Drug information provided by: IBM Micromedex
In deciding to use a medicine, the risks of taking the medicine must be weighed against the good it will do. This is a decision you and your doctor will make. For this medicine, the following should be considered:
Tell your doctor if you have ever had any unusual or allergic reaction to this medicine or any other medicines. Also tell your health care professional if you have any other types of allergies, such as to foods, dyes, preservatives, or animals. For non-prescription products, read the label or package ingredients carefully.
Appropriate studies have not been performed on the relationship of age to the effects of interferon beta-1a injection in the pediatric population. Safety and efficacy have not been established.
Although appropriate studies on the relationship of age to the effects of interferon beta-1a injection have not been performed in the geriatric population, geriatric-specific problems are not expected to limit the usefulness of interferon beta-1a injection in the elderly. However, elderly patients are more likely to have age-related kidney, liver, or heart problems, which may require caution in patients receiving interferon beta-1a injection.
There are no adequate studies in women for determining infant risk when using this medication during breastfeeding. Weigh the potential benefits against the potential risks before taking this medication while breastfeeding.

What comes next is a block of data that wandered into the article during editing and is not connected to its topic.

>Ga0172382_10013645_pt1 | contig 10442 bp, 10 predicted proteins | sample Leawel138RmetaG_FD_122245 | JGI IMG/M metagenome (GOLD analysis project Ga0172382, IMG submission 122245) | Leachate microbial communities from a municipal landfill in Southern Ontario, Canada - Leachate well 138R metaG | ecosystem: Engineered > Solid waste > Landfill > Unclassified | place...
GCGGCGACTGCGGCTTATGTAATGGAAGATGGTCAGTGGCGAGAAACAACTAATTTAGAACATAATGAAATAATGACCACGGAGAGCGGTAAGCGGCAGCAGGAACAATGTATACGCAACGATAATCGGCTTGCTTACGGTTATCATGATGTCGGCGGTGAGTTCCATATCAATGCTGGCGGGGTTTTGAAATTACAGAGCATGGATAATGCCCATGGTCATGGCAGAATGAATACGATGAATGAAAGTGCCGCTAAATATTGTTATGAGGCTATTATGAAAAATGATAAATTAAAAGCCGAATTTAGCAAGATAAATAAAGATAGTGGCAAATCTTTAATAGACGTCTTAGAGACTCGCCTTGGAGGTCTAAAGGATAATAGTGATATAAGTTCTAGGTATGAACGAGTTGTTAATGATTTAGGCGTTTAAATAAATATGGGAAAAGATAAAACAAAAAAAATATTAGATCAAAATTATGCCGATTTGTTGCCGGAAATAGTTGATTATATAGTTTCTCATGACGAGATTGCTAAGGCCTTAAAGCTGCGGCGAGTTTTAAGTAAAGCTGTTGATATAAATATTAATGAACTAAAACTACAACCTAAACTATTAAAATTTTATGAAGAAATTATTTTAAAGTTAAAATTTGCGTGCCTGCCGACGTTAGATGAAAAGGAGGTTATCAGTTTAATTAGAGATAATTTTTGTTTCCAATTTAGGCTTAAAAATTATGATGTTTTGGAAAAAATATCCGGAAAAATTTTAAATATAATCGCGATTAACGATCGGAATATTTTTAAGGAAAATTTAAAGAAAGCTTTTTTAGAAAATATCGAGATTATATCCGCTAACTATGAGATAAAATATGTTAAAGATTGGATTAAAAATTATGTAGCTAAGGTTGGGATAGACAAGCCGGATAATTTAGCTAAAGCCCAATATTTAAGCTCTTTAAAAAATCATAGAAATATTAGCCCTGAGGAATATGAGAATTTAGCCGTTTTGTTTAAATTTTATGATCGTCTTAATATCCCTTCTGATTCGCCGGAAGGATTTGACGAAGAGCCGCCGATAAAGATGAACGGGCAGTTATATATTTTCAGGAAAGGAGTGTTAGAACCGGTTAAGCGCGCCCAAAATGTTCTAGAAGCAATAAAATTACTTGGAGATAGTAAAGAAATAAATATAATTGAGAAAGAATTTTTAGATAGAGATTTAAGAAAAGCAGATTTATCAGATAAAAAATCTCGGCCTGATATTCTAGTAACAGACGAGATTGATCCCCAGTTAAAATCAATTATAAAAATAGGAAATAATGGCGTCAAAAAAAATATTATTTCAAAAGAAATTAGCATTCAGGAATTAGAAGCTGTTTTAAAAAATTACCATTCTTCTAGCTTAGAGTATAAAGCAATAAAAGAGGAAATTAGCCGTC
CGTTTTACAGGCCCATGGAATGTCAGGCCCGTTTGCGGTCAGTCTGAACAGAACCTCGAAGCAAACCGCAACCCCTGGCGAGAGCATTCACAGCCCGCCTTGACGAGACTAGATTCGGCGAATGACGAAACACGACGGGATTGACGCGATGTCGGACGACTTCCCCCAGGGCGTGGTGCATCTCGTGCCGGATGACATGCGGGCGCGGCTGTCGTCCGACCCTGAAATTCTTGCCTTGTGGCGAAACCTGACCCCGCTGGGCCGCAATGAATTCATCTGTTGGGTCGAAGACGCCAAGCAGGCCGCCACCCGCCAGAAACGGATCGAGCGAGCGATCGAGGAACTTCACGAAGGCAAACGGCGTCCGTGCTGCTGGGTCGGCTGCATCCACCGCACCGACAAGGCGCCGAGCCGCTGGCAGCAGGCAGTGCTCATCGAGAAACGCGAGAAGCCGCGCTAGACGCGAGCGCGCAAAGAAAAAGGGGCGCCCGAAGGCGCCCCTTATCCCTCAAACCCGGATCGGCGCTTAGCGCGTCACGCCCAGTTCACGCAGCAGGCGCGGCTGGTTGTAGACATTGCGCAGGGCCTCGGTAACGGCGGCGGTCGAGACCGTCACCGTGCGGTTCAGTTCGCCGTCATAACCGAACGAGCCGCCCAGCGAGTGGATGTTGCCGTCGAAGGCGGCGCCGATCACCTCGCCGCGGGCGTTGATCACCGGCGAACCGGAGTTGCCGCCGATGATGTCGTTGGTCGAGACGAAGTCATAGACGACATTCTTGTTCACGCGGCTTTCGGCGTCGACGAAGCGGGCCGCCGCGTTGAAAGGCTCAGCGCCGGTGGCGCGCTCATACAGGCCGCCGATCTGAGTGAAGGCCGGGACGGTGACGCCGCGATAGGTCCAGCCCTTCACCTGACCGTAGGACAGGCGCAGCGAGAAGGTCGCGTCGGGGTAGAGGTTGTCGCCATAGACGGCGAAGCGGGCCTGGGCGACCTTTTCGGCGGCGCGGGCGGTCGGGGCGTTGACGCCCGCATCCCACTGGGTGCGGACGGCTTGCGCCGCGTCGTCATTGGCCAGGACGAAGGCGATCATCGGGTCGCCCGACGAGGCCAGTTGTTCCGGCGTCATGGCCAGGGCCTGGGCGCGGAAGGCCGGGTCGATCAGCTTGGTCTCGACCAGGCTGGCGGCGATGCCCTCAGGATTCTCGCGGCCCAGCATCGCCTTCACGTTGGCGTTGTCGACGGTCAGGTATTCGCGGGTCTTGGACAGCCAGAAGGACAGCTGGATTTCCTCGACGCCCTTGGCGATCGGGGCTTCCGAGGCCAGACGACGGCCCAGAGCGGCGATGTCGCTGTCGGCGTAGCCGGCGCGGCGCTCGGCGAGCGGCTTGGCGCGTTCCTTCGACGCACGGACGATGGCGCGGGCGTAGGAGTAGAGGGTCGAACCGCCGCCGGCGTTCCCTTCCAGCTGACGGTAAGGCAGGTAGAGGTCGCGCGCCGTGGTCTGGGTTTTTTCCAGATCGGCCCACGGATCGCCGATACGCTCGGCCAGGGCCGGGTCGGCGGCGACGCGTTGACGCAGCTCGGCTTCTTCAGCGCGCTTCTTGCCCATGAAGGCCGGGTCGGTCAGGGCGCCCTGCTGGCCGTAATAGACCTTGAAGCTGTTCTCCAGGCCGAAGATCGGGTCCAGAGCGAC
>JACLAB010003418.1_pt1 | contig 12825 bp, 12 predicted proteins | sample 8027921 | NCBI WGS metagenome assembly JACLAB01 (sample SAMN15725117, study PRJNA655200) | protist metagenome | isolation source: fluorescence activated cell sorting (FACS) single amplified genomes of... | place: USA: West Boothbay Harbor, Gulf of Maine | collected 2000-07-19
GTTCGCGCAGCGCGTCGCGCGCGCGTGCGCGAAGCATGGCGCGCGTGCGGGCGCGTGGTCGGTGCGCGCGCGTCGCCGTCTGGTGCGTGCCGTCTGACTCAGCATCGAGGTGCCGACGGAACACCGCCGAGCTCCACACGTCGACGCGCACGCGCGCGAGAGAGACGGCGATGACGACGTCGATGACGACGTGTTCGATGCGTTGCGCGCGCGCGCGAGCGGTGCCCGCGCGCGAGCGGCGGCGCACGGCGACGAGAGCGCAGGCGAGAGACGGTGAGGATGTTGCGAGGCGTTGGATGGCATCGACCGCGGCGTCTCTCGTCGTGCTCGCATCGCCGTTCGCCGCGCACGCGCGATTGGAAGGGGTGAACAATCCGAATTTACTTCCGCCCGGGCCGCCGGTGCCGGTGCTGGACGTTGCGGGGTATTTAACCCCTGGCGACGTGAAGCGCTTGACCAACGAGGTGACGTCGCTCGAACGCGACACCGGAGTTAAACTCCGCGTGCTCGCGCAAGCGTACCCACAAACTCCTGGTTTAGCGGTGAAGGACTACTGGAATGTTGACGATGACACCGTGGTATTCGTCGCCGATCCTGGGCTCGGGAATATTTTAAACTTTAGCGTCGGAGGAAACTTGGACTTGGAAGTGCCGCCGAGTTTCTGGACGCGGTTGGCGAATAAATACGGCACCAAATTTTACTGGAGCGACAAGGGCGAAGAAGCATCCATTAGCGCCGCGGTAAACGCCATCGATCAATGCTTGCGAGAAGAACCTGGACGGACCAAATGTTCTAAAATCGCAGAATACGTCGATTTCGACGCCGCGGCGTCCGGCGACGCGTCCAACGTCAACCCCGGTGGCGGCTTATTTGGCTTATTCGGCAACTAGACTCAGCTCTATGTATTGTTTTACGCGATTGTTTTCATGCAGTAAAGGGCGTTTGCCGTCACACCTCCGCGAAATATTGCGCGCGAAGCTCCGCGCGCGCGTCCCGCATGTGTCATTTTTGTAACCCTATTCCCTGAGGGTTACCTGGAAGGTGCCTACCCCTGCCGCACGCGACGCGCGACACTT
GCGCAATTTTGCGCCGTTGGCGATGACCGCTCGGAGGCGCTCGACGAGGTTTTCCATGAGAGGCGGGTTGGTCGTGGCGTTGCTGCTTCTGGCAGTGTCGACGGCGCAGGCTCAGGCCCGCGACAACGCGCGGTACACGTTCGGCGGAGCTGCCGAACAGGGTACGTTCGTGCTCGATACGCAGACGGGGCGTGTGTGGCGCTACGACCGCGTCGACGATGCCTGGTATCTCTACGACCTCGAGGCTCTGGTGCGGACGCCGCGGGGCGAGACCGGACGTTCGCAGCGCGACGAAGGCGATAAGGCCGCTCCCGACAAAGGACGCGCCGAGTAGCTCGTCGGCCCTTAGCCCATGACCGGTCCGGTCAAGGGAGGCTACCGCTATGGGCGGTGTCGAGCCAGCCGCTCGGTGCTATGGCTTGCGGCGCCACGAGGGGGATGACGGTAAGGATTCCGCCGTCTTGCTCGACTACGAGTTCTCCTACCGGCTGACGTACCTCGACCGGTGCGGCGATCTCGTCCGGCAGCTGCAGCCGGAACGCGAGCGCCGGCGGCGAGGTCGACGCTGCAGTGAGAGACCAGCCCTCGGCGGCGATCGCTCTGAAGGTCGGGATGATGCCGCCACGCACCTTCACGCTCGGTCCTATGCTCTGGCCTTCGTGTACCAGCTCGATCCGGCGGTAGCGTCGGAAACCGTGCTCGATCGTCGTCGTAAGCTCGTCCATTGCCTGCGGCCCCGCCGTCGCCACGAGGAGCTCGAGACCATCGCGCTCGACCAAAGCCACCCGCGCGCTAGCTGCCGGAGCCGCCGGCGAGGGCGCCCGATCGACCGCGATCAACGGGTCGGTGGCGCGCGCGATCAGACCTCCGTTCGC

Although certain medicines should not be used together at all, in other cases two different medicines may be used together even if an interaction might occur. In these cases, your doctor may want to change the dose, or other precautions may be necessary. When you are taking this medicine, it is especially important that your healthcare professional know if you are taking any of the medicines listed below. The following interactions have been selected on the basis of their potential significance and are not necessarily all-inclusive.
Using this medicine with any of the following medicines may cause an increased risk of certain side effects, but using both drugs may be the best treatment for you. If both medicines are prescribed together, your doctor may change the dose or how often you use one or both of the medicines.
Certain medicines should not be used at or around the time of eating food or eating certain types of food since interactions may occur. Using alcohol or tobacco with certain medicines may also cause interactions to occur. Discuss with your healthcare professional the use of your medicine with food, alcohol, or tobacco.
Other Medical Problems
The presence of other medical problems may affect the use of this medicine. Make sure you tell your doctor if you have any other medical problems, especially:
Alcohol abuse, history of or
Angina (severe chest pain) or
Autoimmune disorders (eg, autoimmune hepatitis, idiopathic thrombocytopenia) or
Bone marrow problems (decreased amounts of red or white blood cells in your body), history of or
Congestive heart failure or
Depression or mental problems, history of or
Heart disease (eg, cardiomyopathy) or
Heart rhythm problems (eg, arrhythmia) or
Liver disease or
Seizures or epilepsy, history of or
Thyroid problems—Use with caution. May make these conditions worse.
Allergy to human albumin, history of—Avonex® powder and Rebif® prefilled syringe and autoinjector should not be used in patients with this condition.
Infection—May decrease your body's ability to fight an infection.